Dr. Litt has bridged her training and early work in environmental monitoring, chemical exposures, healthy housing and brownfield redevelopment with research to understand the health promoting effects of community design and specifically how neighborhood environments and local behavior settings influence health behaviors and health. Dr. Litt’s recent work has led to a deeper understanding of constructs such as collective efficacy, place attachment, and environmental aesthetics as important intervening mechanisms in healthy eating and active living across the lifespan. Her housing research, which involved mono-lingual Spanish-speaking families, shed light on the complex factors that shape housing-related safety and health behaviors. Finally, Dr. Litt is involved in physical activity and food-related research and the role of networks in advancing related environment and policy changes and the policy, political, and programmatic elements of bikable and walkable communities.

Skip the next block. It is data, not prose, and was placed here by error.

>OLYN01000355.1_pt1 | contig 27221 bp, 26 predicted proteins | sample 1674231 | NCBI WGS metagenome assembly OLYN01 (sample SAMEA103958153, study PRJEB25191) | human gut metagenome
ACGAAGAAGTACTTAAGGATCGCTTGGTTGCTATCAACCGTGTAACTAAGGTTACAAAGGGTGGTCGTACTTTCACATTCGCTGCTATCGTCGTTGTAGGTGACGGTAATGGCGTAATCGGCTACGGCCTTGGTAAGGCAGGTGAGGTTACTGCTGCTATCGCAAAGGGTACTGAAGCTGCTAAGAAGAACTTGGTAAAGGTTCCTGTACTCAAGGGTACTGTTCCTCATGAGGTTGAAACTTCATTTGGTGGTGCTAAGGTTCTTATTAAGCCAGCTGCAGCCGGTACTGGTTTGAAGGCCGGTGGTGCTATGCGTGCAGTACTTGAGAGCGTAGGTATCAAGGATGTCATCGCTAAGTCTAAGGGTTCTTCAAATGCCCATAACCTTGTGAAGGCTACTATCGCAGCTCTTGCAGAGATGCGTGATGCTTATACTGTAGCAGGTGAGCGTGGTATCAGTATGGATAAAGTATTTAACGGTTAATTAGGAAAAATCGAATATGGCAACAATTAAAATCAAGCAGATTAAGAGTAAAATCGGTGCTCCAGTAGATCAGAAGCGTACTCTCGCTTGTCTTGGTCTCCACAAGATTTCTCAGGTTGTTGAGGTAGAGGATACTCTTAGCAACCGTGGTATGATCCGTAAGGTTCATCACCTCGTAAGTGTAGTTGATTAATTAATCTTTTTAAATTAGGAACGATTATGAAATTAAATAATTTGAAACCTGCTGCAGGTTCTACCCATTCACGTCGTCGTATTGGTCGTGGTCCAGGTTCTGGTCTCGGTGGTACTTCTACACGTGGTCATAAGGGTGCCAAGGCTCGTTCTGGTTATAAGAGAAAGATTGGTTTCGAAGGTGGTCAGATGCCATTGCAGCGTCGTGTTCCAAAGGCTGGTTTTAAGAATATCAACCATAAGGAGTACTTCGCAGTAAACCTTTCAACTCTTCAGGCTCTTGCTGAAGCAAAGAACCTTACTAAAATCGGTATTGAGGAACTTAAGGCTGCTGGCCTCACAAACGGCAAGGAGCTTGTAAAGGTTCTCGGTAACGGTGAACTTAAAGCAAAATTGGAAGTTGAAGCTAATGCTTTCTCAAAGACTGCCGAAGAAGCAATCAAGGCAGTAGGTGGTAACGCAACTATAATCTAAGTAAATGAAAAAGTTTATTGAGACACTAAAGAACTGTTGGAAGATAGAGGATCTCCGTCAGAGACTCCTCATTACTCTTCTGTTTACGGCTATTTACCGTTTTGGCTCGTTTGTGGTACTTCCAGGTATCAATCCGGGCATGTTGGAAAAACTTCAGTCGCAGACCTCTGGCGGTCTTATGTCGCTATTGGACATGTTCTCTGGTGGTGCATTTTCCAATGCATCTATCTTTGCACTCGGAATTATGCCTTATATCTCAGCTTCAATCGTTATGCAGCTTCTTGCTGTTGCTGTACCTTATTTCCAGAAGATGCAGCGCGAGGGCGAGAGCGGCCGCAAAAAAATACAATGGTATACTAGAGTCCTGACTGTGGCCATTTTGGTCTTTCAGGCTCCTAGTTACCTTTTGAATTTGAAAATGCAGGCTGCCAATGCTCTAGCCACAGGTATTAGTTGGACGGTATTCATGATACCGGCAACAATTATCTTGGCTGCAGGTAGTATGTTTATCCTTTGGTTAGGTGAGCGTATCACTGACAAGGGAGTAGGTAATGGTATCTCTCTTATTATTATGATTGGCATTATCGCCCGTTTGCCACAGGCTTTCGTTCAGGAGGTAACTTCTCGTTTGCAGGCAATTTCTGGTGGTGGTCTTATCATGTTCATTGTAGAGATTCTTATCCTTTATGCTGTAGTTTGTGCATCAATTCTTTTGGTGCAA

connections between the built and natural environments and health, how the built and natural environments shape place-based processes and health behaviors, applied policy research on the effectiveness of health collaboratives on advancing environmental and policy change, understanding the political, policy and programmatic elements to building bikeable and walkable communities